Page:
The Iceland Ministry of Finance and Economic Affairs has announced that it will lift capital controls on individuals, firms, and pension funds that were imposed following the 2008 global financial crisis from 14 March.

It also said that overseas krona holders will be allowed to resume transactions with the Central Bank under certain conditions over the next two weeks.

The initiative is a culmination of a gradual process to ease the controls imposed since the banking crisis. The only restriction that now remains in place is krona-denominated trades and derivatives.

"This move is the critical first step in the new Government's strategy for the country's financial future, and we can now look ahead with a healthier, stronger and more diversified economy," Benedict Johanneson, the minister of finance and economic affairs said in a statement on 12 March.

He added that the Central Bank of Iceland has purchased around krona 90bn (£664m) from overseas holders in order to prevent an overheating and other associated macroeconomic risks.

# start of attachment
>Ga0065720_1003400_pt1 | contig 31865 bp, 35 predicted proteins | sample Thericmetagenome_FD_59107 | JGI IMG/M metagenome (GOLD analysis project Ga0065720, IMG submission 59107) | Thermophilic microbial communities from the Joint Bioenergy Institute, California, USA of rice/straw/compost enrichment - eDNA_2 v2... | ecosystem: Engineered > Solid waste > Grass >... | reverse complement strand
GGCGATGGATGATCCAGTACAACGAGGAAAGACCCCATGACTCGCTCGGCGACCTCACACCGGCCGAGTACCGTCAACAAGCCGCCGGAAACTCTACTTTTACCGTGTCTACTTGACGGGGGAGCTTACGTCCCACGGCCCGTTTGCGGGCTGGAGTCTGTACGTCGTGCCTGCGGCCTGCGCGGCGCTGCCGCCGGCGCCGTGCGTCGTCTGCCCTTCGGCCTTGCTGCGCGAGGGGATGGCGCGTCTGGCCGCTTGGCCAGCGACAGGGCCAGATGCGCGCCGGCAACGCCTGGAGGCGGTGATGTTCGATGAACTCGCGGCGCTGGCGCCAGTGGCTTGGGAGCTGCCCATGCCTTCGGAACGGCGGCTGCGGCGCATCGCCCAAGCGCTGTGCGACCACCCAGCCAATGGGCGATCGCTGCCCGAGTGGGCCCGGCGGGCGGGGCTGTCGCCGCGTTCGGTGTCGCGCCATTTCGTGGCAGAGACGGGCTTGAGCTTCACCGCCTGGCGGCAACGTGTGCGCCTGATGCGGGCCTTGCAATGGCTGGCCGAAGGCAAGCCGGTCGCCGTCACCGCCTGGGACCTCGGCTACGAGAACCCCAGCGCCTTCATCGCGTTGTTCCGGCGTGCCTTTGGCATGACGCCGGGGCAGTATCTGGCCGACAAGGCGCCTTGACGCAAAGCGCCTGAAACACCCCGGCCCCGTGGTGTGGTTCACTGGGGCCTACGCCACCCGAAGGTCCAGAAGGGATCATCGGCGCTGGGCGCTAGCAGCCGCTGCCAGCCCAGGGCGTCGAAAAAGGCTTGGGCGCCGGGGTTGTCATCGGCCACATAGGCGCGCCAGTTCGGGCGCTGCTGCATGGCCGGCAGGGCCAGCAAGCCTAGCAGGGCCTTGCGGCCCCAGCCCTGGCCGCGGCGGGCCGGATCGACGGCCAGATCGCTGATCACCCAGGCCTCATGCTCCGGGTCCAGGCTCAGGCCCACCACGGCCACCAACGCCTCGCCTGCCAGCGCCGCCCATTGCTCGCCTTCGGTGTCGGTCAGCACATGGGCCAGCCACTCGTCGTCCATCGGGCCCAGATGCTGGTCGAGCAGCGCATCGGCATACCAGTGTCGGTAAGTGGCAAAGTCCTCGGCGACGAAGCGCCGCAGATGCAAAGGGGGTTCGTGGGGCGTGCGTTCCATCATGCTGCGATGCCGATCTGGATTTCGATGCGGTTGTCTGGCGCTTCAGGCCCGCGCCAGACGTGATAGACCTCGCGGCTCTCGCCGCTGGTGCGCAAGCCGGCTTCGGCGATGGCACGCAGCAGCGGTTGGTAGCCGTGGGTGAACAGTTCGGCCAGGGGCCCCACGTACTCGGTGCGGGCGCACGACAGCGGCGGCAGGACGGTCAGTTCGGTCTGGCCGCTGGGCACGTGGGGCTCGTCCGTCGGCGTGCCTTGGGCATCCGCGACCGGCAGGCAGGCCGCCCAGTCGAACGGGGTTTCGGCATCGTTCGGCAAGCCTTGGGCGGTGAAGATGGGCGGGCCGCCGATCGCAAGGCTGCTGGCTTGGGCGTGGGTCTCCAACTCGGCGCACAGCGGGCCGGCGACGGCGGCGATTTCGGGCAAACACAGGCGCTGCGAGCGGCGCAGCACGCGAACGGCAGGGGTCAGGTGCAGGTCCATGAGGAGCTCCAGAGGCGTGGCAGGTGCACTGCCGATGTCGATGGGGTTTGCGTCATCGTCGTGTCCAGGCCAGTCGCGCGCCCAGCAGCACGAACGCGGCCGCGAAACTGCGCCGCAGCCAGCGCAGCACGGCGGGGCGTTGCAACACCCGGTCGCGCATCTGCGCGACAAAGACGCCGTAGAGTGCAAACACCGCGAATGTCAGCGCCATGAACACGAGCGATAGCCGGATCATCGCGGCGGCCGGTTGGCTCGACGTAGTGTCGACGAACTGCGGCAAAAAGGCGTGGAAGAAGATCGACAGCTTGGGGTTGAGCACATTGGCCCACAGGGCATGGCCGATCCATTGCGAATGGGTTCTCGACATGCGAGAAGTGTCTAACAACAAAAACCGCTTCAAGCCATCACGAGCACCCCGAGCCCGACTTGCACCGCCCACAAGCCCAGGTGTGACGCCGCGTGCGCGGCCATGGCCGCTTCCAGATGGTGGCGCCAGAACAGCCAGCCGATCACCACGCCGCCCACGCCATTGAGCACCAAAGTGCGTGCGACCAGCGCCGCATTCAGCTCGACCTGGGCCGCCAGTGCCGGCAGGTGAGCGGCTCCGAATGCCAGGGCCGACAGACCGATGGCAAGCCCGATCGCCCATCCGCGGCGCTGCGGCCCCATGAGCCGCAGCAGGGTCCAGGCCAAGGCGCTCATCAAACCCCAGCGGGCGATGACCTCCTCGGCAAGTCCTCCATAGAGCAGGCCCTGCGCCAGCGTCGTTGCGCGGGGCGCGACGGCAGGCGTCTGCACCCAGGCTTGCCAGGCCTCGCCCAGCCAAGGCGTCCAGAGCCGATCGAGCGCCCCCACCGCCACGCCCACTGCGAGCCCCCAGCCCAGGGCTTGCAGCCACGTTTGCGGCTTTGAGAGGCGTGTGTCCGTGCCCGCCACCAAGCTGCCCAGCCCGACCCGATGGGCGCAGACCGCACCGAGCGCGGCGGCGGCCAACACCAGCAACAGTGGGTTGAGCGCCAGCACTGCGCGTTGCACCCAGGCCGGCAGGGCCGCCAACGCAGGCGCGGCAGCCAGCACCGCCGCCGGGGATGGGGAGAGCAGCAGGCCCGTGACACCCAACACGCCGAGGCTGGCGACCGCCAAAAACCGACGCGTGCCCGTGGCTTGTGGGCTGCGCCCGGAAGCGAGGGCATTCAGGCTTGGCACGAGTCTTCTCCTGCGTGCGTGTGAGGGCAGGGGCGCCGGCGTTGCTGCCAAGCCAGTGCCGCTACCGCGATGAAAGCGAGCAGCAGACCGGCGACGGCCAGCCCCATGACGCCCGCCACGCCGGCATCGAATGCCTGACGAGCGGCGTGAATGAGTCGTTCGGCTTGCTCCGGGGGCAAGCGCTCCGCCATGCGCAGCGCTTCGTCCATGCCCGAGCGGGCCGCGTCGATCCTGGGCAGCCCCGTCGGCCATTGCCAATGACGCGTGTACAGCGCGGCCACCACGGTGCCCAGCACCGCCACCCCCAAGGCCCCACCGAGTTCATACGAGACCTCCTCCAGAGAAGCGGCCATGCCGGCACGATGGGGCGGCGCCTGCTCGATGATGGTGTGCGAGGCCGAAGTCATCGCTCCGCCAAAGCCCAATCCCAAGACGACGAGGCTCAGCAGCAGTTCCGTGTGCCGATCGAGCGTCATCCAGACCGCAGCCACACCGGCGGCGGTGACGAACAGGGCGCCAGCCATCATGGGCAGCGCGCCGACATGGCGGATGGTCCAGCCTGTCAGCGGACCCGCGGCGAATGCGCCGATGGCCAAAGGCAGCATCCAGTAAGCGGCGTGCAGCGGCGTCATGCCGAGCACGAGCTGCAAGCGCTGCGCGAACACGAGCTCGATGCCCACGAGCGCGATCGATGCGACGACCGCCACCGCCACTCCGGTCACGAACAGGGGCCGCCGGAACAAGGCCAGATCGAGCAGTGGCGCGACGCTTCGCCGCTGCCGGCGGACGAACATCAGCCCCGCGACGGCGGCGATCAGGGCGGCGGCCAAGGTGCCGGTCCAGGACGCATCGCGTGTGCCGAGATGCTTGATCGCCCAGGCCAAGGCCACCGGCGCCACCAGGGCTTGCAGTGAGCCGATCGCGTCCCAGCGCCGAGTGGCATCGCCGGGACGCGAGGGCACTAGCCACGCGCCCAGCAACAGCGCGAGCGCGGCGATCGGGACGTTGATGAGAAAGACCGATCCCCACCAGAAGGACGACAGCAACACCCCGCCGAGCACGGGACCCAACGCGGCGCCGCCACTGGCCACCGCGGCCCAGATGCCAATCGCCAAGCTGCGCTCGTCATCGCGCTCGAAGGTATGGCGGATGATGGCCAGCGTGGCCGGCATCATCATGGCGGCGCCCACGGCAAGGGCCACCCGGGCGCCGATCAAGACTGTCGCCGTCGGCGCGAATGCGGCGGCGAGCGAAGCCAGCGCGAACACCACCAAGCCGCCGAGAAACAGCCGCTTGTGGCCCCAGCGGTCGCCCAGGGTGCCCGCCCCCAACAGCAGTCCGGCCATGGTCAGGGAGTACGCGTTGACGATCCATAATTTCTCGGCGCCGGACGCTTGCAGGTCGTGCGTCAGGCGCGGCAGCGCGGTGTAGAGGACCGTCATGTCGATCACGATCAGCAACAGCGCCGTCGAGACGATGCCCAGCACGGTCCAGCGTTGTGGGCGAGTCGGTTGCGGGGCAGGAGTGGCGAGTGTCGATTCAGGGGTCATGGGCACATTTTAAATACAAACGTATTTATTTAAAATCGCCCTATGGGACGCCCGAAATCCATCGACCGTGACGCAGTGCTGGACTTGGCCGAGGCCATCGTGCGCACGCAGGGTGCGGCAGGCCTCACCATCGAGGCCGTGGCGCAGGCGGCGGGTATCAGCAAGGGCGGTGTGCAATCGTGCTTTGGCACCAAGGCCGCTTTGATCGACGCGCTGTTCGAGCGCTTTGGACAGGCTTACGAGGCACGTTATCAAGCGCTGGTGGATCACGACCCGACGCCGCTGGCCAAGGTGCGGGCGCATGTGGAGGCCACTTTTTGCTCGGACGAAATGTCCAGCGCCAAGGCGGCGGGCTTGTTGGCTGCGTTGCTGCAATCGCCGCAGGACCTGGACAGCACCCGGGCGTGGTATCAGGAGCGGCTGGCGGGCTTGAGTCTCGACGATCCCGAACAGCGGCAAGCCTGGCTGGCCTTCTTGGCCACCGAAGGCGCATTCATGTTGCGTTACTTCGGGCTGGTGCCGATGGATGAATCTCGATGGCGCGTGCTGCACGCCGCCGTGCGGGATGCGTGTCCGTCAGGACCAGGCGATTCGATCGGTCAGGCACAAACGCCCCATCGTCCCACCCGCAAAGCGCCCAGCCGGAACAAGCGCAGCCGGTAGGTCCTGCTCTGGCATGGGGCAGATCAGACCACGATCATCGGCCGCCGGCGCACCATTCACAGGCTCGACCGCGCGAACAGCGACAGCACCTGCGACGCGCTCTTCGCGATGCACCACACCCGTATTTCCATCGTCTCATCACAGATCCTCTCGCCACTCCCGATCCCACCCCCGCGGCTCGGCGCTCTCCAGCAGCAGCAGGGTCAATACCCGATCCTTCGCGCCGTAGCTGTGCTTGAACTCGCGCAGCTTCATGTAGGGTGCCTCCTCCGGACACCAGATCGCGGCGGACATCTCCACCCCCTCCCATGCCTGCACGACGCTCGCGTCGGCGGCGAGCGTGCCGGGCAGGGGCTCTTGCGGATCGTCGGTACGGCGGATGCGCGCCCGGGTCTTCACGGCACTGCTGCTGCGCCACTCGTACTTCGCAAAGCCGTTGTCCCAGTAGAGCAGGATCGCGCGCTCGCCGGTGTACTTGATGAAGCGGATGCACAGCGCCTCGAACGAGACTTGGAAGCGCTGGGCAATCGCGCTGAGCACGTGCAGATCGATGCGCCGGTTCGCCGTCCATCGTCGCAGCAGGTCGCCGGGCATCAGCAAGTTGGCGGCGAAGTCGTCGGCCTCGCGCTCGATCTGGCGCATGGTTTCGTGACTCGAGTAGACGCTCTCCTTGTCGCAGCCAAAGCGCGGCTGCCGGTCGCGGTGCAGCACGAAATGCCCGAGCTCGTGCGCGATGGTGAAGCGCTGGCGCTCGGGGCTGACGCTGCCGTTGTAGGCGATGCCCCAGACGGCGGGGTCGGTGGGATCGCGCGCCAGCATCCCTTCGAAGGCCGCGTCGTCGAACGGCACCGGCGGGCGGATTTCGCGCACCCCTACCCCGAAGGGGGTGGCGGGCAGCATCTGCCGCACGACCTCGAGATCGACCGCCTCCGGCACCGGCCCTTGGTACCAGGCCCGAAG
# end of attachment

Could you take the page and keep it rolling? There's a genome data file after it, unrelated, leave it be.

The BBC reported that the collapse of Glitnir, Landsbanki, and Kaupthing – Iceland's three largest banks – served as the catalyst for the imposition of restriction to capital flows. The ministry claimed that the restrictions had protected the economy from an extensive economic shock and sharp depreciation. Iceland has experienced strong growth in recent years, which has been largely fueled by significant growth in the tourism sector.

However, the boom in tourism should be cautiously viewed as it could undermine the long-standing competitiveness of the Icelandic fisheries industry. According to a report by Bloomberg, tourism has overtaken fisheries as the primary export for Iceland, causing a currency appreciation that has put upward pressure on the price of fishery exports.

Lehman Brothers
A worker carries a box out of the US investment bank Lehman Brothers offices in the Canary Wharf district of London on 15 September, 2008 (Reuters)